Updating your content strategy

Wednesday, 14 March 2012, 16:03.

As digital publishing matures, much is made of content reuse and ‘curation’. Rather than thinking in terms of books or even websites, increasingly content can be conceived of and delivered as a service. This service may be delivered via a subscription site, a newsletter, a datafeed or one of the many other formats we have open to us. Whatever the delivery method, content is the constant.

And so we hit on another ePublishing buzzword: disaggregation. In order to be flexible in terms of delivery, content should be written in a way that allows it to be re-presented in a different context (excerpted, mashed up with content from elsewhere etc) and still make sense.

If content is written and labelled appropriately it can be used to create a completely new product based solely on content about one niche topic (think of a newsletter which contains news stories relating only to Portsmouth FC or a spinoff medical website solely for nurses treating patients with Alzheimer’s).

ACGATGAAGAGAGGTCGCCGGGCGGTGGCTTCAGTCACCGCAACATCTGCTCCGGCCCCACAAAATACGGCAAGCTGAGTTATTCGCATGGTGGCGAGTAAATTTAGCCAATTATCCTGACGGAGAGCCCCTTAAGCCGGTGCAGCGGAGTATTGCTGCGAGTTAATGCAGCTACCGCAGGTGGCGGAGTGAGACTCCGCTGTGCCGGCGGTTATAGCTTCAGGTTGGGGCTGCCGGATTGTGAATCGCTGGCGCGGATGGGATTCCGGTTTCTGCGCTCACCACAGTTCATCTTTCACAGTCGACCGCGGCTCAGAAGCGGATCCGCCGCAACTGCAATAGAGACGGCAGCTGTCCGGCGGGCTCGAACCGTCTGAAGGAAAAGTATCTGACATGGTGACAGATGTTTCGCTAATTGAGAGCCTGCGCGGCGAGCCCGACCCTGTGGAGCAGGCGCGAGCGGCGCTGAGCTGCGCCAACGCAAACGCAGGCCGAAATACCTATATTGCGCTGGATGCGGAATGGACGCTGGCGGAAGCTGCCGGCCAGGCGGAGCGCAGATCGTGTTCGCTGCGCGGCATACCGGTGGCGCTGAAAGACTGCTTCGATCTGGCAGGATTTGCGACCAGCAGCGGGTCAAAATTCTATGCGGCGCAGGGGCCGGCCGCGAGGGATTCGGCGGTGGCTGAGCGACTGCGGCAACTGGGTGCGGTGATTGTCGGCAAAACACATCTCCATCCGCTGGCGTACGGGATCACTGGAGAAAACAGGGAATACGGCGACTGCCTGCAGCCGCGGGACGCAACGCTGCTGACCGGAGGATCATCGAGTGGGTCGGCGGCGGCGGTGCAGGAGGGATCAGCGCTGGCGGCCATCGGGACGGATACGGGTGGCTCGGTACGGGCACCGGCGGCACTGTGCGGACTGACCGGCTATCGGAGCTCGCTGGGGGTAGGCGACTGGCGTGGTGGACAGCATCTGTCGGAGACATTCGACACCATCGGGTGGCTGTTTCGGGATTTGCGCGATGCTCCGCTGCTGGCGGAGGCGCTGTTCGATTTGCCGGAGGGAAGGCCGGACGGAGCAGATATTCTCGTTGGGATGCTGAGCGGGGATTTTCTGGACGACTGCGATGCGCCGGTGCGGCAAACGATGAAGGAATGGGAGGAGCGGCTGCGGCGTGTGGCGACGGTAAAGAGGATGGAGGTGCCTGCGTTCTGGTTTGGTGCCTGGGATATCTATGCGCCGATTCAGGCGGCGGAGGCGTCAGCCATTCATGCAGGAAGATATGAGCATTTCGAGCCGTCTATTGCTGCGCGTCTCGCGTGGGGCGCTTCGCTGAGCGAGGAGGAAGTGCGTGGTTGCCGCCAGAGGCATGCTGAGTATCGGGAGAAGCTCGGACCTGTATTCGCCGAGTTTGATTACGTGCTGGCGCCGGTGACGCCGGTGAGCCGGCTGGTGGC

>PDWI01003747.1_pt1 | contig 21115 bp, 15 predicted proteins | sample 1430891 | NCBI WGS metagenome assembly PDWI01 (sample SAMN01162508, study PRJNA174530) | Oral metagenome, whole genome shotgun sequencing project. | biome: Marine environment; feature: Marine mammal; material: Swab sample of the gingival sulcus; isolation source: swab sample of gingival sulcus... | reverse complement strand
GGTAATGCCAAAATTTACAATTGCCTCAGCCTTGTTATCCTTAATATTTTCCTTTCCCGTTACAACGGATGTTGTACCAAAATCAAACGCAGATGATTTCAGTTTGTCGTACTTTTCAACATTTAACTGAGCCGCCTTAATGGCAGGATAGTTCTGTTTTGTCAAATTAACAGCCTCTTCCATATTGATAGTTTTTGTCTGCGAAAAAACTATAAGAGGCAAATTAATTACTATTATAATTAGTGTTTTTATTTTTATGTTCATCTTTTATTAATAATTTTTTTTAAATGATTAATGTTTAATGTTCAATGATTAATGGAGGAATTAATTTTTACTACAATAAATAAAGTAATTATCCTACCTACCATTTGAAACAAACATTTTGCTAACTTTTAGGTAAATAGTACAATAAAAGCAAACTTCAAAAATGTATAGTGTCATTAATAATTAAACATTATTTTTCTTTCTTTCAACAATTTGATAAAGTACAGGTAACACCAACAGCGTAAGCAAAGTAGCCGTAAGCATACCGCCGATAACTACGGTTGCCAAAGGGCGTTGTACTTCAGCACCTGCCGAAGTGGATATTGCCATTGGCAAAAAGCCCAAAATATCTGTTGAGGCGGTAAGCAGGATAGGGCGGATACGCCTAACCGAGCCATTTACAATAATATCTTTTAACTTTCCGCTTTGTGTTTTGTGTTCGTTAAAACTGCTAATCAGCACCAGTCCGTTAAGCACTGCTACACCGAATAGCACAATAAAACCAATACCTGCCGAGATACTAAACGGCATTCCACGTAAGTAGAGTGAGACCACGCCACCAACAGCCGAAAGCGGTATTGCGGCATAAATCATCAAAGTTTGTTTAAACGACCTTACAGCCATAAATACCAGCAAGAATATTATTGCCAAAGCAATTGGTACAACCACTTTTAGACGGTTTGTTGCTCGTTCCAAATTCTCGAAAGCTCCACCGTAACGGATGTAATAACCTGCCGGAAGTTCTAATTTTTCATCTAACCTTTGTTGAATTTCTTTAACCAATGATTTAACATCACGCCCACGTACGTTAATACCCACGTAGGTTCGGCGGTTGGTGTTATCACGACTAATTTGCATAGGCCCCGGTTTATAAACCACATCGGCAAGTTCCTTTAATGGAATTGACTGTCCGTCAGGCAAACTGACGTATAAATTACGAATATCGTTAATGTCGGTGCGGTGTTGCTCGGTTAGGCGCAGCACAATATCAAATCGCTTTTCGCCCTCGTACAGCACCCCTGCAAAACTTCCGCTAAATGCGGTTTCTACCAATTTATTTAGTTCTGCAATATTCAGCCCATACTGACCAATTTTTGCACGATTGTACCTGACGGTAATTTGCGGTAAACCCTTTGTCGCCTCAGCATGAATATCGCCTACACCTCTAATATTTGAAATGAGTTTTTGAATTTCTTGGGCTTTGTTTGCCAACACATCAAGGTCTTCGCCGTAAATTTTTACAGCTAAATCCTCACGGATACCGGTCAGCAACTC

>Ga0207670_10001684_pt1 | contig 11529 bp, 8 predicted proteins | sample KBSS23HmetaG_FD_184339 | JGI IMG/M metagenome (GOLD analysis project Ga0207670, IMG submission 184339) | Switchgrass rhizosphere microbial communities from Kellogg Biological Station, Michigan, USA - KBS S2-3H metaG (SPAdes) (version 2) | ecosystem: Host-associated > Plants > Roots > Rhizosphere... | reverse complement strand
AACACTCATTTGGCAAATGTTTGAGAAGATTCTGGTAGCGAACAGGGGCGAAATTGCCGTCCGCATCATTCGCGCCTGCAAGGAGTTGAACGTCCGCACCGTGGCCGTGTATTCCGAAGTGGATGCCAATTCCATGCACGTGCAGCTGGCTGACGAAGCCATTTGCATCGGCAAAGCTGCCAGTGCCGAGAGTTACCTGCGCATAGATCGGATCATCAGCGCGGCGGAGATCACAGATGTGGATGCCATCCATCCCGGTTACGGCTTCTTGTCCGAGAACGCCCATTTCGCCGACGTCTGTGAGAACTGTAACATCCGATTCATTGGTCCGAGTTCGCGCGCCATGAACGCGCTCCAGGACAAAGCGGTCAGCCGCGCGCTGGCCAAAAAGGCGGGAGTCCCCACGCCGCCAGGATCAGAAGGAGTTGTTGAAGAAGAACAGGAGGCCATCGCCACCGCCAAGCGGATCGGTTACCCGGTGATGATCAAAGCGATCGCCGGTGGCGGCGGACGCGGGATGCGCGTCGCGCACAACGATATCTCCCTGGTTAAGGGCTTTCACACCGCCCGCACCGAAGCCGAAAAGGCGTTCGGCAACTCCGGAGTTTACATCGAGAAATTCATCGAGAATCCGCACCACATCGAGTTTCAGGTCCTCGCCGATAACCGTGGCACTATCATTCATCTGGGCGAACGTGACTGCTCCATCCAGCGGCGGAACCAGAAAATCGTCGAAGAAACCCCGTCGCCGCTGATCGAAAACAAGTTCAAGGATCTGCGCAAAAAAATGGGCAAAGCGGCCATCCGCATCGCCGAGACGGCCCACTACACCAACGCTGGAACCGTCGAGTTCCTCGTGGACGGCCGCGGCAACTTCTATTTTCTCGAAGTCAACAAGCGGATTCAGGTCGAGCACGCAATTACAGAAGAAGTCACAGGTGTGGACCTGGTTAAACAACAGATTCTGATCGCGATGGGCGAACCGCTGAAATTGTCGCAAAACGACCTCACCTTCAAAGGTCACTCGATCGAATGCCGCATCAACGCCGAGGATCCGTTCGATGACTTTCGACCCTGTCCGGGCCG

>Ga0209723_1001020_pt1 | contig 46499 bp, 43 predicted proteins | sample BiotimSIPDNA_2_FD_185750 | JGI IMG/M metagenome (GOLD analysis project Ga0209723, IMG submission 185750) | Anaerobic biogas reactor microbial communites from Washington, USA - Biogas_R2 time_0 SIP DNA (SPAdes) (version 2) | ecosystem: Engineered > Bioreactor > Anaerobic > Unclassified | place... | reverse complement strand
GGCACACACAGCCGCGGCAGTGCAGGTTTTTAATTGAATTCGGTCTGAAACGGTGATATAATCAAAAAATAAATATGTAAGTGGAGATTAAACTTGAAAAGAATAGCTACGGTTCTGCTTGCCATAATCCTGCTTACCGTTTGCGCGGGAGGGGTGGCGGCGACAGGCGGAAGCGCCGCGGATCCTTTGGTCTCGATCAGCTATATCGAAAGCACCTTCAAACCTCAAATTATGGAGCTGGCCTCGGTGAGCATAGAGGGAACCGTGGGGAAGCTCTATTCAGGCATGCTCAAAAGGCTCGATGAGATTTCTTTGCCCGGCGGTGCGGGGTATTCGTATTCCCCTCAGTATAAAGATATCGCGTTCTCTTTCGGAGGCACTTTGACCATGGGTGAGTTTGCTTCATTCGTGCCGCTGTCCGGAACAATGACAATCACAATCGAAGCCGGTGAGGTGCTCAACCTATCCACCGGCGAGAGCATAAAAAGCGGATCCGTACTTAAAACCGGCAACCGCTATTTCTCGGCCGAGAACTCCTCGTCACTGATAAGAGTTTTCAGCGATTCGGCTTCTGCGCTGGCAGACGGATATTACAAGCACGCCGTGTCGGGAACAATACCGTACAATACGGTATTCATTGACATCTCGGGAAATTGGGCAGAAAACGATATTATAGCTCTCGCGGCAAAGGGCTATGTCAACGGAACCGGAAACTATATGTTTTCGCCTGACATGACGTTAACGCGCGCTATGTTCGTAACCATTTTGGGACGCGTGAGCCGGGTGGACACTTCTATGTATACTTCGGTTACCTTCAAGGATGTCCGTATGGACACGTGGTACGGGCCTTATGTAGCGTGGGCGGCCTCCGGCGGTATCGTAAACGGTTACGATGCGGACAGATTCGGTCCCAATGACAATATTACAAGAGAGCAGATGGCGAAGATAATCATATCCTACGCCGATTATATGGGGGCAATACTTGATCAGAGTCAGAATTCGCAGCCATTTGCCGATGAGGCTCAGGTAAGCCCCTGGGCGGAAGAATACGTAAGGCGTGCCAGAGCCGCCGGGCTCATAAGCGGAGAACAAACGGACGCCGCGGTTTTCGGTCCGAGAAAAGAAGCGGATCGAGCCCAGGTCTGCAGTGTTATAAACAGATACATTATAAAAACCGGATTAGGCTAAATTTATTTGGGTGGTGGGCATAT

Creating a publishing strategy that ensures content is relevant and available when and where customers expect to find it is an essential part of the process.

Sounds good? Of course there are certain ground rules. In order for this to work content should:

  • be modular;
  • have quality metadata;
  • be current & accurate at the point of reuse; and
  • be editorially and stylistically appropriate in the new context.

Best avoided:

  • departmental silos (inconsistency across different departments producing content hinders reuse);
  • inconsistent taxonomy and metadata (again, a warning against silos); and
  • poor editorial, writing and licensing guidelines (content should be reusable, tagged, edited to stand alone etc).

Although technology will help future-proof the business, without work on the content there is a risk of getting stuck at the ‘books on screen’ stage of publishing evolution. Organisations should be looking to create content which can be leveraged not once, but many times, thus spreading the word to more people and maximising the value of the content.

Find out how a Single Source Content Management Solution can provide the repository to store content in media neutral format, enabling content to output into many formats